2. What do you see as the key challenges for the future of our country; your community; your family?

3. What are the changes you think Labour should get on with now?

4. How does Labour re-earn your trust on the key issues facing Britain?

The short document is very much about the broad questions of a "blank page" policy review.

We will begin to hear about the leader's plans to colour in the picture tomorrow.

How Oldham's LibDem candidate attacked Phil Woolas from the right on asylum and human rights

Whatever its legal status - currently held up in the high court - the Labour Party should never have run the campaign in Oldham and Saddleworth which was used to try and re-elect Phil Woolas.

The worst revelation in the court case were the Woolas campaign team's emails in the final desperate weeks before the election.

It was simply wrong to run political literature whose apparent purpose was to exacerbate community tensions in a town which had recently experience race riots. (Though that is not what the issue of whether or not the campaign breached electoral law is about, as John Rentoul has explained).

What I was not aware of was that the LibDem candidate Elwyn Watkins attacked Woolas from the right, in stating he was ready to "rip up" the Geneva Convention and the European Convention on Human Rights to deport failed asylum seekers without regard for civil liberties or human rights.

So kudos to LibDem blogger Andrew Hickey for taking the difficult decision to speak out against his party's candidate's populist and xenophobic remarks about the human rights act and Geneva Convention, to explain why he won't be joining the by-election campaign while remaining a supporter of his party.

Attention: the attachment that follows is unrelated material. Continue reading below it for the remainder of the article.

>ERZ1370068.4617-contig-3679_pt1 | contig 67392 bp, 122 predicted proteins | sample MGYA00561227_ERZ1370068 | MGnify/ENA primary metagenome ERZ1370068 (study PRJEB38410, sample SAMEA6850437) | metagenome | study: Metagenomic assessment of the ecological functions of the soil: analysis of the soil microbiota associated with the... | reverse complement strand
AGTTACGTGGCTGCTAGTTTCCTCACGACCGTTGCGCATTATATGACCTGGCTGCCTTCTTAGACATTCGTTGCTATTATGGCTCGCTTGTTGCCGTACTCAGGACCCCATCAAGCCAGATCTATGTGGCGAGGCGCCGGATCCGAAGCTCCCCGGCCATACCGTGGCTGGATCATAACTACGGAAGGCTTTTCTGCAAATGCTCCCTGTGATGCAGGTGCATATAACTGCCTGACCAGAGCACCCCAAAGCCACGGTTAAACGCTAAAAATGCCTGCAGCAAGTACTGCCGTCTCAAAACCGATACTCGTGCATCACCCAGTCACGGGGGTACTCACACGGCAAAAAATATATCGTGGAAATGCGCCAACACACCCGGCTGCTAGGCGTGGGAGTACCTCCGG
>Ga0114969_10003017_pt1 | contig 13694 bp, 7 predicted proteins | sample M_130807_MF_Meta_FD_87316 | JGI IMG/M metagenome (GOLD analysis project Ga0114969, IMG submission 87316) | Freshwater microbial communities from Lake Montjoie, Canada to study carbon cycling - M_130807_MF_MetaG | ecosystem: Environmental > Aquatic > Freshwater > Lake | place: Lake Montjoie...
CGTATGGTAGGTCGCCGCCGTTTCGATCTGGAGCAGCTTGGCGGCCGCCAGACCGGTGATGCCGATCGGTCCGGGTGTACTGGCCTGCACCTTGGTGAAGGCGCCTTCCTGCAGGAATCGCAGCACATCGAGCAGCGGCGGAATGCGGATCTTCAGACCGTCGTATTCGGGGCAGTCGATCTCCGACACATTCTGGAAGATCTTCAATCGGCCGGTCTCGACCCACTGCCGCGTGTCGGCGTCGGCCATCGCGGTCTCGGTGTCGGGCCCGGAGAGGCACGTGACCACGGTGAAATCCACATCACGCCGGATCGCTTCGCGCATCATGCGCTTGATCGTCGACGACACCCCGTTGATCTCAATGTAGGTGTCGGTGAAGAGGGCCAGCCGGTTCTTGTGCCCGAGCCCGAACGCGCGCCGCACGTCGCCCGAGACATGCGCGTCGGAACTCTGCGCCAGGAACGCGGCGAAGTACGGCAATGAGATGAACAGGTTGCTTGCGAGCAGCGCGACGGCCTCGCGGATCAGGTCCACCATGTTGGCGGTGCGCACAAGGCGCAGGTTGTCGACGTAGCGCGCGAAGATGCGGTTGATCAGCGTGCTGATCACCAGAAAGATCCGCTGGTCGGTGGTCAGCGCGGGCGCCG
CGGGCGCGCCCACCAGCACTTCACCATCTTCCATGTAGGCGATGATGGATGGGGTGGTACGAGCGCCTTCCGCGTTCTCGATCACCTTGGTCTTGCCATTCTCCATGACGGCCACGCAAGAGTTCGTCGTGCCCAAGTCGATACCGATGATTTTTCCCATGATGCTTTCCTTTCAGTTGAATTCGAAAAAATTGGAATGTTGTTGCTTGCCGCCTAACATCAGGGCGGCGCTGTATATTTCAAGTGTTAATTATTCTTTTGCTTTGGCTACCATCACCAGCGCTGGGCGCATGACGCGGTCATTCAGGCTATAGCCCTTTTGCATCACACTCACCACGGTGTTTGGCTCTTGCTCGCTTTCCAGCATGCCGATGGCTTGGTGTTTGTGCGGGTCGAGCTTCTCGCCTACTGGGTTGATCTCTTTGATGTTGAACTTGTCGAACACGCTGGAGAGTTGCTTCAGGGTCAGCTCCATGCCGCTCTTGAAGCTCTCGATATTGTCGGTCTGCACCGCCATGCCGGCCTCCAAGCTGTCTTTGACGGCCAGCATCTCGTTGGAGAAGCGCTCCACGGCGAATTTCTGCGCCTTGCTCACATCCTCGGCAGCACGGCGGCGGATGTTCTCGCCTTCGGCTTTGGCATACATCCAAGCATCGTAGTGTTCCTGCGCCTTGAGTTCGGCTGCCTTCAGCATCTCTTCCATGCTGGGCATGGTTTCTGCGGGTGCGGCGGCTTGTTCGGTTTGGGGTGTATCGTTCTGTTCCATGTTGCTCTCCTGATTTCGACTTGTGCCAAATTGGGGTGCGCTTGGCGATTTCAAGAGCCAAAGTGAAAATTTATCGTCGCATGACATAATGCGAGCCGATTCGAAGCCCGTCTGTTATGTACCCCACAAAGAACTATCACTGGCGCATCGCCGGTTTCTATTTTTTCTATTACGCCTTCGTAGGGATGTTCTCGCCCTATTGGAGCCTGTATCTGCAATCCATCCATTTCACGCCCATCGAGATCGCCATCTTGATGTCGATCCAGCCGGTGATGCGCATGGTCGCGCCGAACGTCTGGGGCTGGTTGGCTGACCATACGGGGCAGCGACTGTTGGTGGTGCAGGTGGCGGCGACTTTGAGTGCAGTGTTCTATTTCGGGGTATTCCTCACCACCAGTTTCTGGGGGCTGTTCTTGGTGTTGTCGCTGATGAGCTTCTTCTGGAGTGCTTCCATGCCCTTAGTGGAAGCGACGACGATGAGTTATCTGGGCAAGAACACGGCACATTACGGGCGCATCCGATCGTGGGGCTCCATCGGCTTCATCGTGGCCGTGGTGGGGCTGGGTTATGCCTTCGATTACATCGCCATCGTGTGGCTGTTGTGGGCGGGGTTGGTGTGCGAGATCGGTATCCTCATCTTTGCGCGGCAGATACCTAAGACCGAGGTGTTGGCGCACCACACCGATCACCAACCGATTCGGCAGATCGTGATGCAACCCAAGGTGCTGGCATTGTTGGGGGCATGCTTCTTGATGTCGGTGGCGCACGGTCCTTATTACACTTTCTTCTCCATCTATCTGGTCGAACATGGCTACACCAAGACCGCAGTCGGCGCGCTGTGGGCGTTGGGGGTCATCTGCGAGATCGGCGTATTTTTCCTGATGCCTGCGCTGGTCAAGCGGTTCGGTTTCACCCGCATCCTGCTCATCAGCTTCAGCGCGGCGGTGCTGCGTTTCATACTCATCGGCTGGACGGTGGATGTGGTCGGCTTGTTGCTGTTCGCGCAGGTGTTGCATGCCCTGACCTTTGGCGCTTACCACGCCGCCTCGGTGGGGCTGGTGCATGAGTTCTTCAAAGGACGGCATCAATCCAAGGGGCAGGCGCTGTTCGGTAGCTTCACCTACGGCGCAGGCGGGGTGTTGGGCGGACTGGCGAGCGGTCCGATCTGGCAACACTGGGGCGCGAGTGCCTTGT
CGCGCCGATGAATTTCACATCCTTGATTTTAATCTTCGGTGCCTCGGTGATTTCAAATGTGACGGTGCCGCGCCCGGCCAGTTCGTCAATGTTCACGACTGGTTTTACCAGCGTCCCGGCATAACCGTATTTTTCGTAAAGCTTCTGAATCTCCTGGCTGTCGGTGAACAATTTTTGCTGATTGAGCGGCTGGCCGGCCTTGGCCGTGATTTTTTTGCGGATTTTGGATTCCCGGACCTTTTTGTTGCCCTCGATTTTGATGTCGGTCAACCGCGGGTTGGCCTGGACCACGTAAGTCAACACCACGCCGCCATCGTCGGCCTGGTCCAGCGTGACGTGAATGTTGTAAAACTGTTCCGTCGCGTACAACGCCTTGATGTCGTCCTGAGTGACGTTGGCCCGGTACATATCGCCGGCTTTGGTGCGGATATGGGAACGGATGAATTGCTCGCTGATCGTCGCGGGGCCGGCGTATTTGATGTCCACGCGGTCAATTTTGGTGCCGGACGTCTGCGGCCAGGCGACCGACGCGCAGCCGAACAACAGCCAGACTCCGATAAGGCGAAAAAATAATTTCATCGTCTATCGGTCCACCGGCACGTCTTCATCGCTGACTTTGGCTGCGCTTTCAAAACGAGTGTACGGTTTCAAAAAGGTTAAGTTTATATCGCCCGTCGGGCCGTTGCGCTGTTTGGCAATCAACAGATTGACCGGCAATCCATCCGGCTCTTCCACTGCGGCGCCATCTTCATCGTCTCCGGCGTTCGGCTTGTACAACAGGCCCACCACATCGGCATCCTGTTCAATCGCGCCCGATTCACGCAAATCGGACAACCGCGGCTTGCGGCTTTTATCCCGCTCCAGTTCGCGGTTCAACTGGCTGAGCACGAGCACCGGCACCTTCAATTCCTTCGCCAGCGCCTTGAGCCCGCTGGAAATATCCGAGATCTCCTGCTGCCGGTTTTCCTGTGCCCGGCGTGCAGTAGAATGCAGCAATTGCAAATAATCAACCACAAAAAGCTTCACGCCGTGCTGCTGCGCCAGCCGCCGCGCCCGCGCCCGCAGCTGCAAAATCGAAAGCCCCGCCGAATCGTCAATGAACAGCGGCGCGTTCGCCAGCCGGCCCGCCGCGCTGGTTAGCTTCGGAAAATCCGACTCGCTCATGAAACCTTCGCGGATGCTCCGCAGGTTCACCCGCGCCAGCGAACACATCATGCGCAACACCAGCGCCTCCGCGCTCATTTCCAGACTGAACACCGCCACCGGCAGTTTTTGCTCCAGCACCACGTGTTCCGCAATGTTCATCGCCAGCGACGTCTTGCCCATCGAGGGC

It is very unlikely that a by-election in Oldham between the parties will contain a great deal of sweetness and light. But, before that gets underway, I find it encouraging that there have been both Labour and now Liberal Democrat voices who have wanted to make the case for keeping political discourse and campaigning from their own side rooted in the values we are in politics for, even in the most heated of campaigns.

There will always be candidates and parties whose raison d'etre is to stir up community conflict. (Mainstream parties do it too: stirring up white grievances in the South was a central part - Nixon's piano strategy - of how the Republicans won every Presidential election bar one between LBJ's civil rights act and the end of the Cold War).

Neither Labour nor the Liberal Democrats (nor the Conservatives for that matter) should ever want to find their campaigns falling among them.


For the record, I don't think Woolas' leaflet accurately reflects his approach as immigration minister, which was considerably more nuanced than his leaflets. I would be among those who would have criticisms of the overall New Labour policy strategy. Liberal critics of Woolas who slur him as a "racist" - which he is not - should choose their language more carefully if they want to voice legitimate complaints and challenges to the politics of his campaign.

Labour's immigration problem is a complex one, addressed from various perspectives in a new ippr collection. The party is seen as excessively liberal on immigration by most voters, yet also hard right on immigration by liberals. (Non-white voters are on the whole considerably more supportive of the party, as reflected in the Tories' poor performance with them in the General Election, notably in London).